Success ratio is a concept specific to this plugin library. Often we want measure success rates of samplers and it's difficult to do so when the failure for a given metric or label set has never occurred. It's difficult because it involves computations with NaNs. 
1.3.2 Type and Measuring compatibility matrix 
 This is a matrix of what metric types can measure what metrics. If we configure, say a histogram to measure count total, the plugin will likely do nothing to update that metric. 
 Bold types can listen to samples or assertions (not both at the same time). Note that if we don't use label when listening to assertions we may get strange results. This is because one sample can generate many assertion results which are then counted. When there's no label to distinguish those counts, they'll be summed together which may or may not be expected. 

2. Prometheus 
2.1 What is Prometheus? 
 Prometheus is a free software application used for event monitoring and alerting. It records real-time metrics in a time series database built using a HTTP pull model, with flexible queries. Prometheus written in Go and licensed under the Apache 2 License, with source code available on GitHub, and is a graduated project of the Cloud Native Computing Foundation, along with Kubernetes and Envoy.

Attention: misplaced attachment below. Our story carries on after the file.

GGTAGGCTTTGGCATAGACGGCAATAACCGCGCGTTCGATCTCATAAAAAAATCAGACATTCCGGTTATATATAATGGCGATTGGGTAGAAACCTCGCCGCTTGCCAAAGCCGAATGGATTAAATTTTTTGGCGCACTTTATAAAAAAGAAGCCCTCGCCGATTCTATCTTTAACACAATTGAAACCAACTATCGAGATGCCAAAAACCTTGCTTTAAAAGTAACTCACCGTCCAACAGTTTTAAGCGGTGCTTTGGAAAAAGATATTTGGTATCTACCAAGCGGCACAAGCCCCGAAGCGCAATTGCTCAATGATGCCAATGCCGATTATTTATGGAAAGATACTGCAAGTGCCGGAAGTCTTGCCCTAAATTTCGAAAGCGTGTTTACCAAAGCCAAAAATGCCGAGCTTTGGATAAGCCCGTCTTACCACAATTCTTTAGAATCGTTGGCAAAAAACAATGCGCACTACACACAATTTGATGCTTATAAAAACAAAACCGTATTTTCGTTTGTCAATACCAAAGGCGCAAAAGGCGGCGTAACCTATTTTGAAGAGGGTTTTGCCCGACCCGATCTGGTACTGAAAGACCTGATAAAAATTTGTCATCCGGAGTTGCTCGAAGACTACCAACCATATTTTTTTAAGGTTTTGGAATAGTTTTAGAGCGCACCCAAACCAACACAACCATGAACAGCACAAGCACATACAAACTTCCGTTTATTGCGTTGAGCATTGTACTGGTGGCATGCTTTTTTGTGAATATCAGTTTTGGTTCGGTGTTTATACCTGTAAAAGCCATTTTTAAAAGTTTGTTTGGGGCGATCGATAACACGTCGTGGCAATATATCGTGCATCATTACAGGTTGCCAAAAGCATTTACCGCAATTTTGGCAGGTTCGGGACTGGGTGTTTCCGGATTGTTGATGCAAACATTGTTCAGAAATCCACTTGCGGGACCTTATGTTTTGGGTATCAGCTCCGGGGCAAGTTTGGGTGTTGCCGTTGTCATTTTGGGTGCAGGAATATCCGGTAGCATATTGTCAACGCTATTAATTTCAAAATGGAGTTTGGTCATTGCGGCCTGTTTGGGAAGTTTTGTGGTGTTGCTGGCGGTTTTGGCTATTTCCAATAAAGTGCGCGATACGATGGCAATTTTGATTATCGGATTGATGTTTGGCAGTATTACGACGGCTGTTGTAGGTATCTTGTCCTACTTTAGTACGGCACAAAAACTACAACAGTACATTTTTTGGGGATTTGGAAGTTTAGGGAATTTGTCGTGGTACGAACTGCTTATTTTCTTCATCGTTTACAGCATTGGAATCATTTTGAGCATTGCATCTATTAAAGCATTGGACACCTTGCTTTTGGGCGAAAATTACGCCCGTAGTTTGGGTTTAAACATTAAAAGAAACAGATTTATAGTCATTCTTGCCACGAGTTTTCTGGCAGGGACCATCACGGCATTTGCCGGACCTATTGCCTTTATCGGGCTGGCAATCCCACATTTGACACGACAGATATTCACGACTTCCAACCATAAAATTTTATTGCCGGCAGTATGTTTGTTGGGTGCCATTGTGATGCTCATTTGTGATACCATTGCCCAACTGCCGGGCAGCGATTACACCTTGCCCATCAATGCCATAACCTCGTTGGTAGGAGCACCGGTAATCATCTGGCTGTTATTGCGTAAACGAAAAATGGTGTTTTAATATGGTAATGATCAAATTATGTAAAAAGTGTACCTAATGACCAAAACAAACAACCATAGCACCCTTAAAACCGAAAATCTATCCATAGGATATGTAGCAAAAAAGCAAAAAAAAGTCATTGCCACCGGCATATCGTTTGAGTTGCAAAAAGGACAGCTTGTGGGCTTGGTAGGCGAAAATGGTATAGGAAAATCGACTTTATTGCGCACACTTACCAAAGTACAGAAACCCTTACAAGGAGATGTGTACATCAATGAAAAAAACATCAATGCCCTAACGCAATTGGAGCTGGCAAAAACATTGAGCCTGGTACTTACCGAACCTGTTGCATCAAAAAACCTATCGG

3. Docker 
3.1 What is Docker? 
 Docker is a set of platform as a service (PaaS) products that uses OS-level virtualization to deliver software in packages called containers. Containers are isolated from one another and bundle their own software, libraries and configuration files. They can communicate with each other through well-defined channels. All containers are run by a single operating-system kernel and are thus more lightweight than virtual machines. 
 The service has both free and premium tiers. The software that hosts the containers is called Docker Engine. It was first started in 2013 and is developed by Docker, Inc. 
4. Kubernetes 
4.1. What is Kubernetes?
 Kubernetes is an open-source container-orchestration system for automating application deployment, scaling, and management. Originally designed by Google, and is now maintained by the Cloud Native Computing Foundation. It aims to provide a "platform for automating deployment, scaling, and operations of application containers across clusters of hosts". It works with a range of container tools, including Docker. Many cloud services offer a Kubernetes-based platform or infrastructure as a service (PaaS or IaaS) on which Kubernetes can be deployed as a platform-providing service. 
5. Jenkins 
5.1. What is Jenkins?
 Jenkins is a free and open source automation server. Jenkins helps to automate the non-human part of the software development process, with continuous integration and facilitating technical aspects of continuous delivery. It is a server-based system that runs in Apache Tomcat servlet. It supports version control tools. 
 Builds can be triggered by various means 
   • commit in a version control system,  
   • cron-like mechanism  
   • requesting a specific build URL.  
   • after the other builds in the queue have completed.  
Jenkins functionality can be extended with plugins.